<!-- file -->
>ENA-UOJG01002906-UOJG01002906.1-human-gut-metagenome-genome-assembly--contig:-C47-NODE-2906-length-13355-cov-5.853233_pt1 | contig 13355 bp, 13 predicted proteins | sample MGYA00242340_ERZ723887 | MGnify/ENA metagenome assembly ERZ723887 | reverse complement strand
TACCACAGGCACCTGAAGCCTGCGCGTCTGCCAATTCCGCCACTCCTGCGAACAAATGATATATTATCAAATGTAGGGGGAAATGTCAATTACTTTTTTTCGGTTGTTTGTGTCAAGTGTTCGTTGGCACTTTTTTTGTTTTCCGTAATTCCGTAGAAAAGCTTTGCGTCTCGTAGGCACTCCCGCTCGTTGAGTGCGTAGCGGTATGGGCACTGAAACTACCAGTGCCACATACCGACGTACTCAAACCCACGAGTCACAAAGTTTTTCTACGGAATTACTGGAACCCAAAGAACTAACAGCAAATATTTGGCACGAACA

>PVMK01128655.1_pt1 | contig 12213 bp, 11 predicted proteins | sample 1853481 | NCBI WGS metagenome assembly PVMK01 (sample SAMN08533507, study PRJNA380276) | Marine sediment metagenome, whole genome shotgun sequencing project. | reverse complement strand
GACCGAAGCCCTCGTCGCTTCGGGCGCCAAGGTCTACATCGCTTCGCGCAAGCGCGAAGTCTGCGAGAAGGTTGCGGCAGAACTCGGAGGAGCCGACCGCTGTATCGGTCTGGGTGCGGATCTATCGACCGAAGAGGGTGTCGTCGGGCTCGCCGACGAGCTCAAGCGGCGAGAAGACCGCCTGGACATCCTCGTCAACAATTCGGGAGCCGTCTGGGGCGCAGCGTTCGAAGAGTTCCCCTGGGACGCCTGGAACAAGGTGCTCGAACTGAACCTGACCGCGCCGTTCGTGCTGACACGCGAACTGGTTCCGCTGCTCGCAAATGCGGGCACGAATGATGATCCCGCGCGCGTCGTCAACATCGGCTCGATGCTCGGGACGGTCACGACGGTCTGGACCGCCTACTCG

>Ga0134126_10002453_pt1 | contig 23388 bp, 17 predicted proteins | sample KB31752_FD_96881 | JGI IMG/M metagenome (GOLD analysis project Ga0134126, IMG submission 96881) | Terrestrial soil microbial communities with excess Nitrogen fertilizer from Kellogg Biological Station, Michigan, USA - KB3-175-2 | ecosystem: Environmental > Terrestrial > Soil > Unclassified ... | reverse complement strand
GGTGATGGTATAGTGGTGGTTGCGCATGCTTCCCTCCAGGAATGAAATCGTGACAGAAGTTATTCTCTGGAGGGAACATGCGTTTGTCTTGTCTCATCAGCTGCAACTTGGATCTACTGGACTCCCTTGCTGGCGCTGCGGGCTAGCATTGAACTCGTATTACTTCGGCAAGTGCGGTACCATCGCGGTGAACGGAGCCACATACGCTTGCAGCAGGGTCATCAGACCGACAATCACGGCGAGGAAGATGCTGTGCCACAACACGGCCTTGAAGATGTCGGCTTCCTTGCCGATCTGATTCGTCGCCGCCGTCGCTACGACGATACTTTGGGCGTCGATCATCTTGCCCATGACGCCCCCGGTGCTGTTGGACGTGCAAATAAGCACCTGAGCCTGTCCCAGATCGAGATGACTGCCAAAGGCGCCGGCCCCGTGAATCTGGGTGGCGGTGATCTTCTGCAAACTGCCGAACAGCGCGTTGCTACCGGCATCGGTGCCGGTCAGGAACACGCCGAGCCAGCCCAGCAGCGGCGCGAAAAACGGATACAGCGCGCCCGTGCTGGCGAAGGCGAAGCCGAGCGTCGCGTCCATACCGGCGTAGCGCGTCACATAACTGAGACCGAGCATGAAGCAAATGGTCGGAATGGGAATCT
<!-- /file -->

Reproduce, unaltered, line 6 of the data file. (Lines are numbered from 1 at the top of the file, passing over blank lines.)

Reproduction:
GGTGATGGTATAGTGGTGGTTGCGCATGCTTCCCTCCAGGAATGAAATCGTGACAGAAGTTATTCTCTGGAGGGAACATGCGTTTGTCTTGTCTCATCAGCTGCAACTTGGATCTACTGGACTCCCTTGCTGGCGCTGCGGGCTAGCATTGAACTCGTATTACTTCGGCAAGTGCGGTACCATCGCGGTGAACGGAGCCACATACGCTTGCAGCAGGGTCATCAGACCGACAATCACGGCGAGGAAGATGCTGTGCCACAACACGGCCTTGAAGATGTCGGCTTCCTTGCCGATCTGATTCGTCGCCGCCGTCGCTACGACGATACTTTGGGCGTCGATCATCTTGCCCATGACGCCCCCGGTGCTGTTGGACGTGCAAATAAGCACCTGAGCCTGTCCCAGATCGAGATGACTGCCAAAGGCGCCGGCCCCGTGAATCTGGGTGGCGGTGATCTTCTGCAAACTGCCGAACAGCGCGTTGCTACCGGCATCGGTGCCGGTCAGGAACACGCCGAGCCAGCCCAGCAGCGGCGCGAAAAACGGATACAGCGCGCCCGTGCTGGCGAAGGCGAAGCCGAGCGTCGCGTCCATACCGGCGTAGCGCGTCACATAACTGAGACCGAGCATGAAGCAAATGGTCGGAATGGGAATCT